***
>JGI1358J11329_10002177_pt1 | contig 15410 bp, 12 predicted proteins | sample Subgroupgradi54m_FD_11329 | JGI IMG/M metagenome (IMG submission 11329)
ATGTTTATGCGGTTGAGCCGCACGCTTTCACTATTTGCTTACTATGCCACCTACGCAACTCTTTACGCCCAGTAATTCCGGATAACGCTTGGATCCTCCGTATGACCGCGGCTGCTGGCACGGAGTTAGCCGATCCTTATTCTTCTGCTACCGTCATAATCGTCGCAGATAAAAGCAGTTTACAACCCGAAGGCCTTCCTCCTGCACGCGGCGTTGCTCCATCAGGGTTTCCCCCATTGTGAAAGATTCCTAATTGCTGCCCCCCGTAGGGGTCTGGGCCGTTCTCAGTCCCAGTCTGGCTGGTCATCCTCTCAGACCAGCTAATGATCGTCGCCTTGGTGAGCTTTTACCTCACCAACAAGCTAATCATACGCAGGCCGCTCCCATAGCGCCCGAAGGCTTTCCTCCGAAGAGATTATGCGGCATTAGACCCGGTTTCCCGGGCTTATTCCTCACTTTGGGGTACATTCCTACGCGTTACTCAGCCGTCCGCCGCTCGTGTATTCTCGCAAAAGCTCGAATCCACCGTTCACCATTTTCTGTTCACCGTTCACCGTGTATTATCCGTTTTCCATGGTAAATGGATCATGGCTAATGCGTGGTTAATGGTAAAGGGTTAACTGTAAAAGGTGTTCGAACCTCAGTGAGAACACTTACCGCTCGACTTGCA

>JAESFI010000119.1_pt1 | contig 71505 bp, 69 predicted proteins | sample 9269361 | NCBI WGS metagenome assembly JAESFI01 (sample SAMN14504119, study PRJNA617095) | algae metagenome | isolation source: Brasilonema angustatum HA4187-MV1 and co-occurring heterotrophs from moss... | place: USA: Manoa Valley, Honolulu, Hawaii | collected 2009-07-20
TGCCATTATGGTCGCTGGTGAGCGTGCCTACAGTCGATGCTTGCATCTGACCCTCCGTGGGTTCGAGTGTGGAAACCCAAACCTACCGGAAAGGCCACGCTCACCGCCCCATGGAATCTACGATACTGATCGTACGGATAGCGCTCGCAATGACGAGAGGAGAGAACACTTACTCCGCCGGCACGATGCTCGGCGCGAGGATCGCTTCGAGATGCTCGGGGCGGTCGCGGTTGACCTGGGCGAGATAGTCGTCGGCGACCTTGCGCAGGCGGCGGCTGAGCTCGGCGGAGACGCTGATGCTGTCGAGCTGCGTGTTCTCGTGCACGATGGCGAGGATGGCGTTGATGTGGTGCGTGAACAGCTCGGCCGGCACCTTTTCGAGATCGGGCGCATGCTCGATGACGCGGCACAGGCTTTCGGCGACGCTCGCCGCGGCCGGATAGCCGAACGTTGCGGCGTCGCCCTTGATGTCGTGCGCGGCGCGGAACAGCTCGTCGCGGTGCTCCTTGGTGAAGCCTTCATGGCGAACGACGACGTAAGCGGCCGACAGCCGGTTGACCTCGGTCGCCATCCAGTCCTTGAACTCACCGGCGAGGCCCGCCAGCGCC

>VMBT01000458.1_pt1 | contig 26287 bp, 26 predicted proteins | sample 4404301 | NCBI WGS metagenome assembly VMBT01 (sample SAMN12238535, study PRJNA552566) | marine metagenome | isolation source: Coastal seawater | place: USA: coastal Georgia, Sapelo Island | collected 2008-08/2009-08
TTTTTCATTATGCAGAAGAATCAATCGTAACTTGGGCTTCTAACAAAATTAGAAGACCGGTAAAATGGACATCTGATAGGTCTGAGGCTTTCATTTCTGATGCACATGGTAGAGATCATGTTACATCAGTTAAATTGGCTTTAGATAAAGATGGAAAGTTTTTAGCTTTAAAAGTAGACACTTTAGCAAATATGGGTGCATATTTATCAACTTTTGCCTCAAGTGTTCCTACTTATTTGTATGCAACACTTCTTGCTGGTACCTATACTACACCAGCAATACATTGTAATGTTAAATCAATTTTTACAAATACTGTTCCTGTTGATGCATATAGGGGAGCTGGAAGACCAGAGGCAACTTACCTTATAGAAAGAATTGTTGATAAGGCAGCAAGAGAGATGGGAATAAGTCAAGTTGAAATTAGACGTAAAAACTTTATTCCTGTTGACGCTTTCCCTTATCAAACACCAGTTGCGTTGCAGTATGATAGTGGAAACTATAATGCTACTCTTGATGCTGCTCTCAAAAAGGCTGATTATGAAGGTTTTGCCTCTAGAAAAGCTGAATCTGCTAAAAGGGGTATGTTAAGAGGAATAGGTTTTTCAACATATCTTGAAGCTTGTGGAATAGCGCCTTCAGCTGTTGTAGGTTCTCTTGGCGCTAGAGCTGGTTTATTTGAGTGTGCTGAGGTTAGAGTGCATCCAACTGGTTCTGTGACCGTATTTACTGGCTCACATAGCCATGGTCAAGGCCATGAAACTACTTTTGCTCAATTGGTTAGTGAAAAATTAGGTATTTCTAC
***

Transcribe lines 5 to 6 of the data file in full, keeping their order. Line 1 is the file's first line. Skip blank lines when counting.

>VMBT01000458.1_pt1 | contig 26287 bp, 26 predicted proteins | sample 4404301 | NCBI WGS metagenome assembly VMBT01 (sample SAMN12238535, study PRJNA552566) | marine metagenome | isolation source: Coastal seawater | place: USA: coastal Georgia, Sapelo Island | collected 2008-08/2009-08
TTTTTCATTATGCAGAAGAATCAATCGTAACTTGGGCTTCTAACAAAATTAGAAGACCGGTAAAATGGACATCTGATAGGTCTGAGGCTTTCATTTCTGATGCACATGGTAGAGATCATGTTACATCAGTTAAATTGGCTTTAGATAAAGATGGAAAGTTTTTAGCTTTAAAAGTAGACACTTTAGCAAATATGGGTGCATATTTATCAACTTTTGCCTCAAGTGTTCCTACTTATTTGTATGCAACACTTCTTGCTGGTACCTATACTACACCAGCAATACATTGTAATGTTAAATCAATTTTTACAAATACTGTTCCTGTTGATGCATATAGGGGAGCTGGAAGACCAGAGGCAACTTACCTTATAGAAAGAATTGTTGATAAGGCAGCAAGAGAGATGGGAATAAGTCAAGTTGAAATTAGACGTAAAAACTTTATTCCTGTTGACGCTTTCCCTTATCAAACACCAGTTGCGTTGCAGTATGATAGTGGAAACTATAATGCTACTCTTGATGCTGCTCTCAAAAAGGCTGATTATGAAGGTTTTGCCTCTAGAAAAGCTGAATCTGCTAAAAGGGGTATGTTAAGAGGAATAGGTTTTTCAACATATCTTGAAGCTTGTGGAATAGCGCCTTCAGCTGTTGTAGGTTCTCTTGGCGCTAGAGCTGGTTTATTTGAGTGTGCTGAGGTTAGAGTGCATCCAACTGGTTCTGTGACCGTATTTACTGGCTCACATAGCCATGGTCAAGGCCATGAAACTACTTTTGCTCAATTGGTTAGTGAAAAATTAGGTATTTCTAC